Medical Malpractice vs. Medical Negligence: What’s the Difference?

Medical Malpractice vs. Medical Negligence: What’s the Difference?

by / Wednesday, 08 May 2019 / Published in Medical Malpractice

When people talk about medical errors, it’s very common to see the terms “medical malpractice” and “medical negligence” being used interchangeably. After all, medical malpractice doesn’t generally happen when doctors and other medical professionals are being diligent and careful, right? While these two terms are similar and often are related, and in most cases, it’s fine to use them synonymously, these terms have different meanings in the legal world.

A good way to understand the difference is to think of “medical negligence” as the broad umbrella term and “medical malpractice” as the more specific term. Legally speaking, medical malpractice is a type of negligence and certain circumstances need to be met before it can become medical malpractice. So not all cases of medical negligence are necessarily considered medical malpractice.

Because of the significant impact their actions have on the health and lives of patients, doctors and other types of medical professionals are held to very high professional standards. They are expected to meet a “medical standard of care,” which means that their actions need to be on the same level of another competent professional with a similar background working under the same circumstances. When a person’s actions fail to meet that standard, it is considered to be medical negligence. This can include things like making an incorrect diagnosis, making mistakes during a procedure, or failing to order diagnostic tests.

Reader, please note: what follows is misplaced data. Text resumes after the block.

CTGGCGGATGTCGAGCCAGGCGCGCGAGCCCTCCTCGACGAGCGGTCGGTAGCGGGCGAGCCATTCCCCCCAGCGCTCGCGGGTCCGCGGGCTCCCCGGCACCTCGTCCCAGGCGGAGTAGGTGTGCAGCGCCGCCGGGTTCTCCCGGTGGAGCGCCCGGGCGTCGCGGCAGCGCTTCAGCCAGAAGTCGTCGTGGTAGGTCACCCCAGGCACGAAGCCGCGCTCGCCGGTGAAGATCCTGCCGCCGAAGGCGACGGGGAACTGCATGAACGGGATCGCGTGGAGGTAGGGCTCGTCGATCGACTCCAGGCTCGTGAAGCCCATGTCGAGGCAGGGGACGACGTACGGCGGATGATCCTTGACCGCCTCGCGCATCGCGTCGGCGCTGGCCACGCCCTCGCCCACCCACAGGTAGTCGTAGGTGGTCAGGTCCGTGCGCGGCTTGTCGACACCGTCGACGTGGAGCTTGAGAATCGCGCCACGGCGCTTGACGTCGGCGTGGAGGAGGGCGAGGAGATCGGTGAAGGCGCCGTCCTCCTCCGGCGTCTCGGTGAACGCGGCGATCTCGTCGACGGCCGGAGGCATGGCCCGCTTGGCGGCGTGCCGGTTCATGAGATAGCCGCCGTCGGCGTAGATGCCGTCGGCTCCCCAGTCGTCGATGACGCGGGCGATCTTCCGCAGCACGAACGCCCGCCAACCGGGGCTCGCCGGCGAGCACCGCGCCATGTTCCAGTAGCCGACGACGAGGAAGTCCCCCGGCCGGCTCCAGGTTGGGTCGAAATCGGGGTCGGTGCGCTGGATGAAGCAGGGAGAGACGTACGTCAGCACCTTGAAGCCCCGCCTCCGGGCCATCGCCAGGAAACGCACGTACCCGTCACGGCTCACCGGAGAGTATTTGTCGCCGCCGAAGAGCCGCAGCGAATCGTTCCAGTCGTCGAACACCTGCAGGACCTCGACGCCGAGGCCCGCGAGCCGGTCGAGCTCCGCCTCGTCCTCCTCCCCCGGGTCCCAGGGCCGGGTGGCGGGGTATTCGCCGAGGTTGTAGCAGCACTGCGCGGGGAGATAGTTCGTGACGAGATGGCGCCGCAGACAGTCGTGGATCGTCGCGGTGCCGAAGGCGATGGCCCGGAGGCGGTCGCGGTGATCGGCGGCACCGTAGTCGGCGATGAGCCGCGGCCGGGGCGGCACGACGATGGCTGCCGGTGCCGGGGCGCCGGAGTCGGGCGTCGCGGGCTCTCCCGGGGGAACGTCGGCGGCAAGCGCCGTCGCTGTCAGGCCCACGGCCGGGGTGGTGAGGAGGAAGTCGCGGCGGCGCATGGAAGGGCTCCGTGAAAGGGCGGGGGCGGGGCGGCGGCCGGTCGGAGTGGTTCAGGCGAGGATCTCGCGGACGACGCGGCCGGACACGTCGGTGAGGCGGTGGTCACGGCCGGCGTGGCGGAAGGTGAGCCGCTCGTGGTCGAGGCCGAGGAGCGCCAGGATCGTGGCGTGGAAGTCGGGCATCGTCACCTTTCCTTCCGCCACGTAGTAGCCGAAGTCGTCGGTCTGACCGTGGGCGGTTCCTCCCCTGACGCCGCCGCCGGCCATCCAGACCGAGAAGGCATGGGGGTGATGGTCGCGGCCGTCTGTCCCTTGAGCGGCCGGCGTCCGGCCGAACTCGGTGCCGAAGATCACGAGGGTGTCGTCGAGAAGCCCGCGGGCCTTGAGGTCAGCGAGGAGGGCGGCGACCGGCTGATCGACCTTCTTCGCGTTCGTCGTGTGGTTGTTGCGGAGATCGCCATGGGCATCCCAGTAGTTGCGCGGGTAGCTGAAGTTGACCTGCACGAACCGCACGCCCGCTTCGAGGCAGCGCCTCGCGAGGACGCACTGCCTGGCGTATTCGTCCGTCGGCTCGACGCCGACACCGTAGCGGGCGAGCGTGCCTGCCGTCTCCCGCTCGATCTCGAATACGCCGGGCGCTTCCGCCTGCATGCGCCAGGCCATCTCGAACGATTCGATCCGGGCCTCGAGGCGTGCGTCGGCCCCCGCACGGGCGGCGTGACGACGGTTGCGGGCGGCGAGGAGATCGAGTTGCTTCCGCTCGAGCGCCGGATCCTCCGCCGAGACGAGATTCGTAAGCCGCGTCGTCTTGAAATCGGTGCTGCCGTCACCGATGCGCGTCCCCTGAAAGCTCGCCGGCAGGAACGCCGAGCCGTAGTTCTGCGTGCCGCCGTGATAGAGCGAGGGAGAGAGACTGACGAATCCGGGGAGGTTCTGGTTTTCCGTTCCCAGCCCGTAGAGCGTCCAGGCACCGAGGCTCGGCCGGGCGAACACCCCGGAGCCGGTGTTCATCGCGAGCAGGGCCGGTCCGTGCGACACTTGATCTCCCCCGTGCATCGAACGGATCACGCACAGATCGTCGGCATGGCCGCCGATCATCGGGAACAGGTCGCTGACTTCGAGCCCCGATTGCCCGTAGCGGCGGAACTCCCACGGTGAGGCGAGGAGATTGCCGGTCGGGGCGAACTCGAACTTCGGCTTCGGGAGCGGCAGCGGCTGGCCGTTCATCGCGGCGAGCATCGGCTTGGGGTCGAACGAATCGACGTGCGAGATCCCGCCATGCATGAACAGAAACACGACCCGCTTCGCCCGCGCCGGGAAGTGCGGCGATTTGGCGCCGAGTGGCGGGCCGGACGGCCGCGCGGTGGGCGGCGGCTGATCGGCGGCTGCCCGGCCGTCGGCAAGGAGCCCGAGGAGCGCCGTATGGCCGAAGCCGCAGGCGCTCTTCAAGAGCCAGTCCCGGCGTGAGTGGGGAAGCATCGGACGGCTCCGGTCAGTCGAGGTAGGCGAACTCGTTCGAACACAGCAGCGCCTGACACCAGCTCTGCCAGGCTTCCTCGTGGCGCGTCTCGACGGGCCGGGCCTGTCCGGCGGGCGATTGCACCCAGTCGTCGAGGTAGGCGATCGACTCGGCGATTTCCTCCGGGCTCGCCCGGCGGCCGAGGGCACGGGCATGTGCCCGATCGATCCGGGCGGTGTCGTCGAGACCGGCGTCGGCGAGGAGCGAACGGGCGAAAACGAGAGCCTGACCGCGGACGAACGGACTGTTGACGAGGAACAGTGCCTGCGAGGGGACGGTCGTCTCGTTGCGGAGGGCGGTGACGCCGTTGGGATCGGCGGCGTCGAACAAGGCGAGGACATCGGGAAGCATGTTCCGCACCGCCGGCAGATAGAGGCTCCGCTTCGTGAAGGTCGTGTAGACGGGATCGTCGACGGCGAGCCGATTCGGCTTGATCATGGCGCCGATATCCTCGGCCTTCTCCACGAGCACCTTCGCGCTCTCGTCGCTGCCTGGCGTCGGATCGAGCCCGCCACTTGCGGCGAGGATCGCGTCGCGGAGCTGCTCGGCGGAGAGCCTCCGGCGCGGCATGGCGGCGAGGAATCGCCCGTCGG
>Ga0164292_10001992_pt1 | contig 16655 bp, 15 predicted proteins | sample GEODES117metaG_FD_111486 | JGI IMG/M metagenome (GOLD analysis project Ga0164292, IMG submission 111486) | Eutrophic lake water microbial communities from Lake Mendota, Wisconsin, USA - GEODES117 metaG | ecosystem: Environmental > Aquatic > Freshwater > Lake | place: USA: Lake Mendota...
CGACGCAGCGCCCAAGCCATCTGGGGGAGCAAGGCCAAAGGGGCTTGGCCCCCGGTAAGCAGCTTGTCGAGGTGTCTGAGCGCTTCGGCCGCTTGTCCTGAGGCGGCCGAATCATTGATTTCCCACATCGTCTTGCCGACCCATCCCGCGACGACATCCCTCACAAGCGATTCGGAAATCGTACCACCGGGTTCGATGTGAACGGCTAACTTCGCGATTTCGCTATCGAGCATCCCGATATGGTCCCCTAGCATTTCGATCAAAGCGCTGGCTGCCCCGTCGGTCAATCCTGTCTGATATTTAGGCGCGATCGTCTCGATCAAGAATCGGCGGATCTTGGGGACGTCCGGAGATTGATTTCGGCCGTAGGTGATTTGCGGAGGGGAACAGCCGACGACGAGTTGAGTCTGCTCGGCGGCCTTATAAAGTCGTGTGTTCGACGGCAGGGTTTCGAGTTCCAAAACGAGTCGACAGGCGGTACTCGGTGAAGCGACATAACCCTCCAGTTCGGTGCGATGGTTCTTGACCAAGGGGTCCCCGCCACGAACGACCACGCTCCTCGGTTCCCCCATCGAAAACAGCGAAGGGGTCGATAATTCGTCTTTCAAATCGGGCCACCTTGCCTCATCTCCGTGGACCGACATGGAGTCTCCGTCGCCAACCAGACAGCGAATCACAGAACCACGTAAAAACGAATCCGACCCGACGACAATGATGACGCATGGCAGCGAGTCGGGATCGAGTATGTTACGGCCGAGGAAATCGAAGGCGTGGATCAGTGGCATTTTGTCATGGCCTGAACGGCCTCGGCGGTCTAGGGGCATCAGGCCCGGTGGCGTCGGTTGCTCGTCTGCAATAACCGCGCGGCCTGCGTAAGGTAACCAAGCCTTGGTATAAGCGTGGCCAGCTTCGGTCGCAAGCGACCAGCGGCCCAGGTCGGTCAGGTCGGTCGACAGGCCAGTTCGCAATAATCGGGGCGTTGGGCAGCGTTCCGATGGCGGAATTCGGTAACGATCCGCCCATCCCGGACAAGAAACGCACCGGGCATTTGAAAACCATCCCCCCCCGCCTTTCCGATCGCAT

The key distinction between medical negligence and medical malpractice is that an injury needs to have been a result of negligence to be considered medical malpractice. The term can “injury” can include things like death, physical pain, disability, additional treatment, or an illness becoming more serious. For example, some medical conditions have symptoms that are very similar to other conditions, so a doctor might not immediately arrive at the correct diagnosis and it wouldn’t necessarily be considered negligence or malpractice. However, if a doctor reasonably should have known to order tests that would’ve helped them arrive at a correct diagnosis sooner, and that delayed diagnosis allowed the condition to worsen, that would fall into the category of being medical malpractice because the doctor was negligent by failing to order tests.

Cases involving medical errors are very complex. If you think you have been the victim of medical malpractice, it’s extremely important to speak to a medical malpractice lawyer as soon as possible. Statute of limitations apply to medical malpractice cases, limiting the amount of time you have to file a lawsuit. Speaking to a lawyer will give you an opportunity to get answers to your questions and learn more about the legal options available to you. At The Law Offices of Goodwin & Scieszka, we have lawyers who are experienced in handling medical malpractice cases. Contact us today for help.

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